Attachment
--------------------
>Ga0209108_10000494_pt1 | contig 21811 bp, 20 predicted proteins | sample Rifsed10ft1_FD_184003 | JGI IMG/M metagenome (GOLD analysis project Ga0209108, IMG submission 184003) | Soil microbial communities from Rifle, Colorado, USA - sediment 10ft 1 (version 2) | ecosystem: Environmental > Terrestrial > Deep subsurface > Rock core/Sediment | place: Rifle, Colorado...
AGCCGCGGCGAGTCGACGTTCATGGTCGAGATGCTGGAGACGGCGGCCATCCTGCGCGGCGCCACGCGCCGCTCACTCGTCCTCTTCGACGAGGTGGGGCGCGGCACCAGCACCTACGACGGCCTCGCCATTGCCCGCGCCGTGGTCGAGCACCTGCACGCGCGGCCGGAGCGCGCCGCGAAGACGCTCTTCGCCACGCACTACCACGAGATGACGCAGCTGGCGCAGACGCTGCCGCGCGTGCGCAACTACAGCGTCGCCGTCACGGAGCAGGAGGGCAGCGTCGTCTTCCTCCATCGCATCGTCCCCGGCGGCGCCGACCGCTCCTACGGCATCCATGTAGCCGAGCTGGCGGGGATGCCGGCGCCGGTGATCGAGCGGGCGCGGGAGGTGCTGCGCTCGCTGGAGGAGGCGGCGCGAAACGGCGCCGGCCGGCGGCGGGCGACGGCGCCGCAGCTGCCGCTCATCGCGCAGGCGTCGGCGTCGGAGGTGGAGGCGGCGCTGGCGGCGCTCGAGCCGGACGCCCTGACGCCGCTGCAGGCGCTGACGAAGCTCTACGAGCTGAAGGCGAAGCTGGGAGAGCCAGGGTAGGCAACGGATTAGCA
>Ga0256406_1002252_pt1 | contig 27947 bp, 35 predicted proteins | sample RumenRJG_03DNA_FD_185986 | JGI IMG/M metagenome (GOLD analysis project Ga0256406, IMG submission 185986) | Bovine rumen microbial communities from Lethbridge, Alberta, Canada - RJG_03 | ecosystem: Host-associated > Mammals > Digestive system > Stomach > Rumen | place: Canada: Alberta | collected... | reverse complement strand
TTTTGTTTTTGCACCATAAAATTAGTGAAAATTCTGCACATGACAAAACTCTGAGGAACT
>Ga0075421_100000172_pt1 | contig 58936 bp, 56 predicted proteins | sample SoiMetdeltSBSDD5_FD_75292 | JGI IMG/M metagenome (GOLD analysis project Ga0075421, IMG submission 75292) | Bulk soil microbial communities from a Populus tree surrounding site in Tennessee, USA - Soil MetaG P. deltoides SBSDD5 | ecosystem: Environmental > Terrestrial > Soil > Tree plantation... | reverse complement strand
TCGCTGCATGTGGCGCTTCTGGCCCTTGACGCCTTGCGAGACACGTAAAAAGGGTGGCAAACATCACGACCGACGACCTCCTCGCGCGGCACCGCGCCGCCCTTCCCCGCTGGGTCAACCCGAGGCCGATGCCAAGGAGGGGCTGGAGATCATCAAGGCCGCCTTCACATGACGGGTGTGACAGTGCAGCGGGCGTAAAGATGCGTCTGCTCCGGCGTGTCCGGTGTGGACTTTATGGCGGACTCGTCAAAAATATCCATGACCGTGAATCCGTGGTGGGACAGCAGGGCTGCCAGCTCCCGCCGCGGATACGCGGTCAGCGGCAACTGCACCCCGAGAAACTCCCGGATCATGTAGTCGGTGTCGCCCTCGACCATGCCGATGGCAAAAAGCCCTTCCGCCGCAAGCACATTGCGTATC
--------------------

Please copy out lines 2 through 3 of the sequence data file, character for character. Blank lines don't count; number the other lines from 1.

AGCCGCGGCGAGTCGACGTTCATGGTCGAGATGCTGGAGACGGCGGCCATCCTGCGCGGCGCCACGCGCCGCTCACTCGTCCTCTTCGACGAGGTGGGGCGCGGCACCAGCACCTACGACGGCCTCGCCATTGCCCGCGCCGTGGTCGAGCACCTGCACGCGCGGCCGGAGCGCGCCGCGAAGACGCTCTTCGCCACGCACTACCACGAGATGACGCAGCTGGCGCAGACGCTGCCGCGCGTGCGCAACTACAGCGTCGCCGTCACGGAGCAGGAGGGCAGCGTCGTCTTCCTCCATCGCATCGTCCCCGGCGGCGCCGACCGCTCCTACGGCATCCATGTAGCCGAGCTGGCGGGGATGCCGGCGCCGGTGATCGAGCGGGCGCGGGAGGTGCTGCGCTCGCTGGAGGAGGCGGCGCGAAACGGCGCCGGCCGGCGGCGGGCGACGGCGCCGCAGCTGCCGCTCATCGCGCAGGCGTCGGCGTCGGAGGTGGAGGCGGCGCTGGCGGCGCTCGAGCCGGACGCCCTGACGCCGCTGCAGGCGCTGACGAAGCTCTACGAGCTGAAGGCGAAGCTGGGAGAGCCAGGGTAGGCAACGGATTAGCA
>Ga0256406_1002252_pt1 | contig 27947 bp, 35 predicted proteins | sample RumenRJG_03DNA_FD_185986 | JGI IMG/M metagenome (GOLD analysis project Ga0256406, IMG submission 185986) | Bovine rumen microbial communities from Lethbridge, Alberta, Canada - RJG_03 | ecosystem: Host-associated > Mammals > Digestive system > Stomach > Rumen | place: Canada: Alberta | collected... | reverse complement strand